The agents of socialization (family, peer group, schools, and mass media) have a profound impact on limiting our choices. Socialization is a lifelong process by which individuals develop their potential and learn culture as they age, fitting into society based on their own “looking glass” (Lecture notes, Chapter 3). Freud’s model of personality is a combination of the id: (basic human drives), the ego (conscious efforts to balance innate pleasure-seeking drives with the demands of society), and the superego (norms internalized by society) (Macioni, p. 71). Based on that model, it is implied that in our desire to live up to society’s expectations, we have a limited ability to make choices because we base our behaviors off of...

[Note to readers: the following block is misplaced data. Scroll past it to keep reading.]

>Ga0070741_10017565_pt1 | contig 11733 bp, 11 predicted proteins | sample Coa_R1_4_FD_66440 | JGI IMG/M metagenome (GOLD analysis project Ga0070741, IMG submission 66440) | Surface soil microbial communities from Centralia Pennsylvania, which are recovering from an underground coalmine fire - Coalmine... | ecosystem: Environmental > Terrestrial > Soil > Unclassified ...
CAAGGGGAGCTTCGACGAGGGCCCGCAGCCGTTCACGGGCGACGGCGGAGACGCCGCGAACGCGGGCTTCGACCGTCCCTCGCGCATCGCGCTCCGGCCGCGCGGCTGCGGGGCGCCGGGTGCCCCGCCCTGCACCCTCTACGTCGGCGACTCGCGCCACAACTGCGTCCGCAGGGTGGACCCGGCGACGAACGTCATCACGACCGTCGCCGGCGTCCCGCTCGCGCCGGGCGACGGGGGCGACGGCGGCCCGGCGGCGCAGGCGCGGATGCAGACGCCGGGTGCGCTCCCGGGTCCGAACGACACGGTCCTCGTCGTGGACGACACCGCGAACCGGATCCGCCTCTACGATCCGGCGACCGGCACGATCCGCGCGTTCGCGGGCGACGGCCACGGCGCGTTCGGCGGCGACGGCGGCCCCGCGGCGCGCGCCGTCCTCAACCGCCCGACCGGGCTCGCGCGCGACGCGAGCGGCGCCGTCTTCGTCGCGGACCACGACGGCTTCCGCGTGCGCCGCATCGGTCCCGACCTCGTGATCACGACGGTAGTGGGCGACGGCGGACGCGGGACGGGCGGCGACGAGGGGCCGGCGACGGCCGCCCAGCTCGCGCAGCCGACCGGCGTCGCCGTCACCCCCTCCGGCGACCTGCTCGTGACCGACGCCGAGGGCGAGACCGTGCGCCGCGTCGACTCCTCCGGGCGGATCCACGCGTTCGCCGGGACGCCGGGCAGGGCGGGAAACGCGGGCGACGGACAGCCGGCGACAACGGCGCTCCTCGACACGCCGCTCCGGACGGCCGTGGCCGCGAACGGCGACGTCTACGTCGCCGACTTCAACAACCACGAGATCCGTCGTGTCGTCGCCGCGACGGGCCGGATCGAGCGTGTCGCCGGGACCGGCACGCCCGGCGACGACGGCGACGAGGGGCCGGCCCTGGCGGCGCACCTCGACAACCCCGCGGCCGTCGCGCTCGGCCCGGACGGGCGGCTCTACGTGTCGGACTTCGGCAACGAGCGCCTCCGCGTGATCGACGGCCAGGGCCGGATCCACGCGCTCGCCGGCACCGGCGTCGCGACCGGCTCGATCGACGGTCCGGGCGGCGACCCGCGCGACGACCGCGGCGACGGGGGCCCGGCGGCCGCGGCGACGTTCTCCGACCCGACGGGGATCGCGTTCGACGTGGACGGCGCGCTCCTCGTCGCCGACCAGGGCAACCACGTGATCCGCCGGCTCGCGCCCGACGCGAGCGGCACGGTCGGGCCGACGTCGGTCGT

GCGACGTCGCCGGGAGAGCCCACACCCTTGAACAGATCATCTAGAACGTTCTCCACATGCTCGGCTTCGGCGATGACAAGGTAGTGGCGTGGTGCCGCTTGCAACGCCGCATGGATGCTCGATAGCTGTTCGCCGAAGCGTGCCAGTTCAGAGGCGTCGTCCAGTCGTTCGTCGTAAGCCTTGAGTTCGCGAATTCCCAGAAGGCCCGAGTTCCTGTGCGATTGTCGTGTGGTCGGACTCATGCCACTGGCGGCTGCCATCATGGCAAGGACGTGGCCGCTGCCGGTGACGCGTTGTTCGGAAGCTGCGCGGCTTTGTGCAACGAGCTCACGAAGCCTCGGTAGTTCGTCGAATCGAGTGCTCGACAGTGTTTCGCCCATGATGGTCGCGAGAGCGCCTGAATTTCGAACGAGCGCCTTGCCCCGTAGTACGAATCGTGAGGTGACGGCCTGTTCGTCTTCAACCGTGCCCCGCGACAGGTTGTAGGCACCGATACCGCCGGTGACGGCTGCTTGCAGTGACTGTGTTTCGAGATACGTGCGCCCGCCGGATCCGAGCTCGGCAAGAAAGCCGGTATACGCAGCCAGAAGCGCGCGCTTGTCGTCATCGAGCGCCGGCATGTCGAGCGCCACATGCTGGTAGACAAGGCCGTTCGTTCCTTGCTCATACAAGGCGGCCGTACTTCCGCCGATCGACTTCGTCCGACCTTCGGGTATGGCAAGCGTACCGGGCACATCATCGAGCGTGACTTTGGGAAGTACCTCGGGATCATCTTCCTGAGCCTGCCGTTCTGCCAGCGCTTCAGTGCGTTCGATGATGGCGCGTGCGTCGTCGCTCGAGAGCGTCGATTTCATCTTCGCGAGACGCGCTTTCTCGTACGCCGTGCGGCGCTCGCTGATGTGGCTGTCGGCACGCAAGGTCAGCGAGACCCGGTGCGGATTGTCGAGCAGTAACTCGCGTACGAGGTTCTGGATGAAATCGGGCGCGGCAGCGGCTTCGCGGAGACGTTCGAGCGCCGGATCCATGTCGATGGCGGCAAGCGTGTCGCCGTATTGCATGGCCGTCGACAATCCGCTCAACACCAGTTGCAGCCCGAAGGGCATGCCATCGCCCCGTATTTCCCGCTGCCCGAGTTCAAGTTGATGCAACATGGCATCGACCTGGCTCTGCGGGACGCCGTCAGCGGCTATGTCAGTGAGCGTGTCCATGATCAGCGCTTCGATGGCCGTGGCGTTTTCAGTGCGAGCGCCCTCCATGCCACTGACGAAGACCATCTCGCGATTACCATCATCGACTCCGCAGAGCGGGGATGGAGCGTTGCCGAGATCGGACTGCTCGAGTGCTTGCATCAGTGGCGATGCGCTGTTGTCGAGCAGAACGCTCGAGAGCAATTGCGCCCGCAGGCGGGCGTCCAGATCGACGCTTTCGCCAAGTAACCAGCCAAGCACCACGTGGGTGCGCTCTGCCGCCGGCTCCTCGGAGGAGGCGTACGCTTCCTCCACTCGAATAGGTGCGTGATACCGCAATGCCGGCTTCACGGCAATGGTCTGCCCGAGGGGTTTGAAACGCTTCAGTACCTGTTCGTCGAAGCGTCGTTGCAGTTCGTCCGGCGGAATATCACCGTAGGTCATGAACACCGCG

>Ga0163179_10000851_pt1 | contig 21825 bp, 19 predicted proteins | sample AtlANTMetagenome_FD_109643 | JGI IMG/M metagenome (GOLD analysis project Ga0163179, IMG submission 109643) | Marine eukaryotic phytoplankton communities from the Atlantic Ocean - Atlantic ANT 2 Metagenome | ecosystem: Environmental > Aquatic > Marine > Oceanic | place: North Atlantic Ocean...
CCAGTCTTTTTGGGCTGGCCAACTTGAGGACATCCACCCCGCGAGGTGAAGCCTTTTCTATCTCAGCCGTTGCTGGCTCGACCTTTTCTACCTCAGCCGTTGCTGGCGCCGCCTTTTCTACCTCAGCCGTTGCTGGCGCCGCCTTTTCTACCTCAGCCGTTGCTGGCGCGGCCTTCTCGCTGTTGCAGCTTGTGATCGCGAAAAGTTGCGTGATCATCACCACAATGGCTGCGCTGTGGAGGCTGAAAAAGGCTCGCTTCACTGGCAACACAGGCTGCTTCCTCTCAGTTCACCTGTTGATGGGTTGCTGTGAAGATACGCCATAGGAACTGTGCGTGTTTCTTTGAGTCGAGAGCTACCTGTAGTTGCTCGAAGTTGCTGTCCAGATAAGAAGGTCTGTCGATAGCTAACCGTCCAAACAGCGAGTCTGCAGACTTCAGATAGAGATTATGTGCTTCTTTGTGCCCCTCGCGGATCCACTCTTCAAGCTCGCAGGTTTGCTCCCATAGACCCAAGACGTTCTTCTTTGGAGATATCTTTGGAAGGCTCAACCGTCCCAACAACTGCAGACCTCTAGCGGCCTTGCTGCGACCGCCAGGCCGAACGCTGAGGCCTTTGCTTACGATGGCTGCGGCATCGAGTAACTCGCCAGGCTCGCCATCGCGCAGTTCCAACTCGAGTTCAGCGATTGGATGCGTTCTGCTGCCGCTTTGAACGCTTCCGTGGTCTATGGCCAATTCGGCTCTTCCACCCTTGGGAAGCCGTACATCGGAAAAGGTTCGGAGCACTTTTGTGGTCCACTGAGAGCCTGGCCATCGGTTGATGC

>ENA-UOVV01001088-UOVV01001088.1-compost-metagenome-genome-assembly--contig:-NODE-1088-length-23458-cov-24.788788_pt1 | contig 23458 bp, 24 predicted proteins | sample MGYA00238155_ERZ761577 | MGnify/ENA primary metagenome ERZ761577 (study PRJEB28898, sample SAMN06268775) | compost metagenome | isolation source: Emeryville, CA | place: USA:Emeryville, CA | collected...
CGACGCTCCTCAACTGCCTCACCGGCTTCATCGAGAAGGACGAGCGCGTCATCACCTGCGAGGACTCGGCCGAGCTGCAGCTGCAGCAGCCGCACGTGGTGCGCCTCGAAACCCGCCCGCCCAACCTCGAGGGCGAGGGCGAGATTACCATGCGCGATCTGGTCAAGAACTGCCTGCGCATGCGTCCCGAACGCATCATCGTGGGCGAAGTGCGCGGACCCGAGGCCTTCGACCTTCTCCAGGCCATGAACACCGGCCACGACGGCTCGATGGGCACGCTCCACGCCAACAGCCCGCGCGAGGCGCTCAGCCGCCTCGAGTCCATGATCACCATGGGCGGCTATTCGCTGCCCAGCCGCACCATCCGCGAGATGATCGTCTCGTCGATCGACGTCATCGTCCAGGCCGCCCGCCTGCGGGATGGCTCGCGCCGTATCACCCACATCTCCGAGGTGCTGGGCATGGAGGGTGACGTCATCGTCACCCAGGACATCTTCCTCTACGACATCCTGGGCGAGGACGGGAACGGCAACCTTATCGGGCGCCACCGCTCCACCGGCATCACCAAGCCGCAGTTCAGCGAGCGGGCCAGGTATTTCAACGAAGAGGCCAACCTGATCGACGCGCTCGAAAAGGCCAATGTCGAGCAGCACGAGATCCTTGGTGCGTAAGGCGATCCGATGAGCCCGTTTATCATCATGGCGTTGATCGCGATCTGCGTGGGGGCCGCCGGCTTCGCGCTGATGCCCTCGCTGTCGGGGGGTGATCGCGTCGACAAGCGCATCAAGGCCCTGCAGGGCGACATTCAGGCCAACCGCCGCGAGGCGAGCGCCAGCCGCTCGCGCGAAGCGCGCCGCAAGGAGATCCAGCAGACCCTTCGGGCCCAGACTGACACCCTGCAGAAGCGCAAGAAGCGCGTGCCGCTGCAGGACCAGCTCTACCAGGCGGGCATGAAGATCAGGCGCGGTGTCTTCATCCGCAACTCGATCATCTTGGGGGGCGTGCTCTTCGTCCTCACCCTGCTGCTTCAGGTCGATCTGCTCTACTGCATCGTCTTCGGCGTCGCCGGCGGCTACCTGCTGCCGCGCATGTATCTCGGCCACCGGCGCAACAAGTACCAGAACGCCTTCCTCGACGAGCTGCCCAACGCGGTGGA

...challenges and move into the world. This is shown by a personal battle with their inner self, personal choice leading to a change in their emotions, different people having different ways of adapting to new challenges, individuals trying to shut off the rest of the world and the help of others an individual's attitude will change as they enter the world. This is shown the the novel The story of Tom Brennan by J.C Burke and in the movie Shrek by (director)